Ofcourse, I don't expect you to reply since you might be busy going out instead of sitting at home reading this and bringing a severe bout of depression upon yourself, now would you?

Your's truly,

Yours Truly...Conman said...

Wanderer: Only if I ever learnt by way of people telling me something. Save ur crap for someone else.

Extemp: Didn't mean to "break ur heart." U came across like that in your post. As far as why I thought you suffer from a mental disorder characterized by severe depression, guilt, hopelessness, and withdrawal.
You said it yourself. Check up the meaning of melancholia.

Anonymous said...

Too much, yes?

lakesidey said...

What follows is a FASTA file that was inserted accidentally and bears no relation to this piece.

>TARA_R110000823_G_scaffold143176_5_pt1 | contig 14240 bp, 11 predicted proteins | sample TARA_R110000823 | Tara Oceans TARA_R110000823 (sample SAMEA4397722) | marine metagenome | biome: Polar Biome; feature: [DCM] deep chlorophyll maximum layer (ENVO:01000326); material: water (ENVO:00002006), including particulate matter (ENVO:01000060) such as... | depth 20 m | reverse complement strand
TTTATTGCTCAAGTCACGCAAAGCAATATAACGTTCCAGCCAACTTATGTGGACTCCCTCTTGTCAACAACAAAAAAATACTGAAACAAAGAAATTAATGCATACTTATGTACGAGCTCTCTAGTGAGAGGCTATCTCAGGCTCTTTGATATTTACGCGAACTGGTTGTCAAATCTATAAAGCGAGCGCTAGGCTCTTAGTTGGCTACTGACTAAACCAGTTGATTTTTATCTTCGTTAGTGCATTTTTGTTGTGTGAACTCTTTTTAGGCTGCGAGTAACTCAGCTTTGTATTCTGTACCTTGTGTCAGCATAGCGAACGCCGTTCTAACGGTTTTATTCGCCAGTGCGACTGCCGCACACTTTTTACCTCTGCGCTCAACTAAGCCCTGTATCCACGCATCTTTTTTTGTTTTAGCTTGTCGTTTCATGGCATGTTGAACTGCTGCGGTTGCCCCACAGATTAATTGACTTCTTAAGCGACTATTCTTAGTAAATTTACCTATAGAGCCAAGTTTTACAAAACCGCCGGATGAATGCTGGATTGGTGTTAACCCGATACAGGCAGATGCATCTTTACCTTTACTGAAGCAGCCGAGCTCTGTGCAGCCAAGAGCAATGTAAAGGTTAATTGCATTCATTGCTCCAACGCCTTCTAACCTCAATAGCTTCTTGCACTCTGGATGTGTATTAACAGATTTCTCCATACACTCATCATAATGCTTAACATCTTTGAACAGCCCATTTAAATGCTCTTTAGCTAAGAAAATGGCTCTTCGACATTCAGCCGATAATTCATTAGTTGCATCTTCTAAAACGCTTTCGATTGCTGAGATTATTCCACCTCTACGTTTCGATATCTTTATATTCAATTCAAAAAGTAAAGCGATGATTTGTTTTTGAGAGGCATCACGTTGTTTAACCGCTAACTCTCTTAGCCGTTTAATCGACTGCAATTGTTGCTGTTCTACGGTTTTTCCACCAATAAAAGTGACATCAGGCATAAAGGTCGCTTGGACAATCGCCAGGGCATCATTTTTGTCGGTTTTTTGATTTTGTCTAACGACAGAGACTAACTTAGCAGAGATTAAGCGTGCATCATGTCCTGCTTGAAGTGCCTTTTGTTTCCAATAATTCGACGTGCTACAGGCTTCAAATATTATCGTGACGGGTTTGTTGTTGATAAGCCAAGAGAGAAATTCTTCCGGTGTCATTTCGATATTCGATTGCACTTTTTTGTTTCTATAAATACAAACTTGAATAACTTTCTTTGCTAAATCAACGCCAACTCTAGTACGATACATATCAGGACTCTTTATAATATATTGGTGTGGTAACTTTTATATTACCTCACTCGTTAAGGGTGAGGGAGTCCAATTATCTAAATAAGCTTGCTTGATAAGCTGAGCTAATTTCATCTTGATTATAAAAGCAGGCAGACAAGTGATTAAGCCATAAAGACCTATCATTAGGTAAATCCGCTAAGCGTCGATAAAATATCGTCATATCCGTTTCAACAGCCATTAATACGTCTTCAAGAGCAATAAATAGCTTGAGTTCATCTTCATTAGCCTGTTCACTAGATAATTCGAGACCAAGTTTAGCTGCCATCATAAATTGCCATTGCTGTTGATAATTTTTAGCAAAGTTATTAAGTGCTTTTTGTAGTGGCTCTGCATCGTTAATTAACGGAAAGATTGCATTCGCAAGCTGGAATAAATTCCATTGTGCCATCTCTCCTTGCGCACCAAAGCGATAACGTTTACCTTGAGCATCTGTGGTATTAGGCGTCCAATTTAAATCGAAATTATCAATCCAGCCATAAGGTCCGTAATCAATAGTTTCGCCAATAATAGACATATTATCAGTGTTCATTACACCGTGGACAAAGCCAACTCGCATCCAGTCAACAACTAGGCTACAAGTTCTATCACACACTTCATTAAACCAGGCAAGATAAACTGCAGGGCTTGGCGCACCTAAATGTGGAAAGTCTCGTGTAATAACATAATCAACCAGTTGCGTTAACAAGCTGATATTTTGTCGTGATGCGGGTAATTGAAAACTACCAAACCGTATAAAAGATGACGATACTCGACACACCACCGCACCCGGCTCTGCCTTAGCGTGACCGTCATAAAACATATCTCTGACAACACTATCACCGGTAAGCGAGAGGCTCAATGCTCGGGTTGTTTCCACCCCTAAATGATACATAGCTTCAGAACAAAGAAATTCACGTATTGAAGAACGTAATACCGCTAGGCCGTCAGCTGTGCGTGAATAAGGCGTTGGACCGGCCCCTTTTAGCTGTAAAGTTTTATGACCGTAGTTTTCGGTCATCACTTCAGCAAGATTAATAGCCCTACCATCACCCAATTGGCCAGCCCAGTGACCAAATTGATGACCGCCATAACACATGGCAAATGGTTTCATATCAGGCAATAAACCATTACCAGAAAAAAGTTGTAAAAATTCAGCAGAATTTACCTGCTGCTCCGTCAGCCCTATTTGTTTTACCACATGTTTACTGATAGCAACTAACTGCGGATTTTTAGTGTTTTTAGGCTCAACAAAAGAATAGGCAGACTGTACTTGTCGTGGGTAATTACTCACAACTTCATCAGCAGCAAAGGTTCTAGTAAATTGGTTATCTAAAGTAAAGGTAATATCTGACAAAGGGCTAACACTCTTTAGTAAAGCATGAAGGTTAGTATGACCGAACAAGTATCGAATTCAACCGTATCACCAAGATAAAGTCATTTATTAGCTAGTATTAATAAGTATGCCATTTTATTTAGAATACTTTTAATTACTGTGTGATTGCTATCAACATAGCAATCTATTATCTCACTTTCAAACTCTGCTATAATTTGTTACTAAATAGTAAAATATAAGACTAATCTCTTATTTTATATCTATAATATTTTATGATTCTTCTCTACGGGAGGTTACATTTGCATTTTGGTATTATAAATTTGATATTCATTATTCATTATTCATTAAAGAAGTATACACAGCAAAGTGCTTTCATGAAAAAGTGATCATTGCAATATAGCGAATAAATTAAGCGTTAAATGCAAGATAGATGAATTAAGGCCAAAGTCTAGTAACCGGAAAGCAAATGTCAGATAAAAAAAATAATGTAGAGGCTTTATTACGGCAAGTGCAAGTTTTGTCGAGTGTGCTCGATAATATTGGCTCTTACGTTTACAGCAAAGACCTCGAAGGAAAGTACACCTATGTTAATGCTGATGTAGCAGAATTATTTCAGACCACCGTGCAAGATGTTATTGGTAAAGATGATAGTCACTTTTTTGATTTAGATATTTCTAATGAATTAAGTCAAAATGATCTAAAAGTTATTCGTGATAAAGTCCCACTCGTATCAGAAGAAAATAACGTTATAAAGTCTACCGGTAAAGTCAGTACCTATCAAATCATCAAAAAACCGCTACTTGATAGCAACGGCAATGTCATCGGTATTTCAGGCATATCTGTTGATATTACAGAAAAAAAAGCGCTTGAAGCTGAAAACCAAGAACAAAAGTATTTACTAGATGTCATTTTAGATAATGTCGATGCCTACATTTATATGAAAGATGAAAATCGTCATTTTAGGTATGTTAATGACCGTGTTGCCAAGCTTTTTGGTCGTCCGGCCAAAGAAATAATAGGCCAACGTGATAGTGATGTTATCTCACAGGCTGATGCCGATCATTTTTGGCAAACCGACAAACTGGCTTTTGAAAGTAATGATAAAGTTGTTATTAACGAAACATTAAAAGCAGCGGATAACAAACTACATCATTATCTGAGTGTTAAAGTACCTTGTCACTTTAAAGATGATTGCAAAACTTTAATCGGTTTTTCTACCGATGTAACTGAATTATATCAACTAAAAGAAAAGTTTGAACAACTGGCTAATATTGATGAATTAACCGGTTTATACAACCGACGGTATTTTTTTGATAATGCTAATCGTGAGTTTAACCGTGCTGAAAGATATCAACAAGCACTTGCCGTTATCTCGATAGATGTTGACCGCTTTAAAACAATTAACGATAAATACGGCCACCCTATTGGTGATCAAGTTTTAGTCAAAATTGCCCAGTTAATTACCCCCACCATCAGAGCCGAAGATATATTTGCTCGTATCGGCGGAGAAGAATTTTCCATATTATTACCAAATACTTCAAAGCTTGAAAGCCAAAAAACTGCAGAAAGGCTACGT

Nice passages, Extempore.

Conman....while we're on the subject of dictionary definitions, my dictionary informs me that a conman is "a swindler who exploits the confidence of his victim". I am truly glad to learn you get the opportunity to travel so much in the performance of your job. Well done!

And Wanderer, old friend, let me join the liberal quoting going on around here - though, James Joyce being out of my league, I shall stick to quoting Dilbert:

"Never argue with an idiot, he will drag you down to his level and beat you with experience."

Though I must admit, I am terribly bad at taking my own advice!....:o)


Anonymous said...

Like I said, my dear, too much, yes?

Extempore said...

Oh yes, I quite agree... too much. Damn the rain and damn the wax that flows through my veins... Damn!!! That even rhymes somewhat... or perhaps that just me being silly. :)

Extempore said...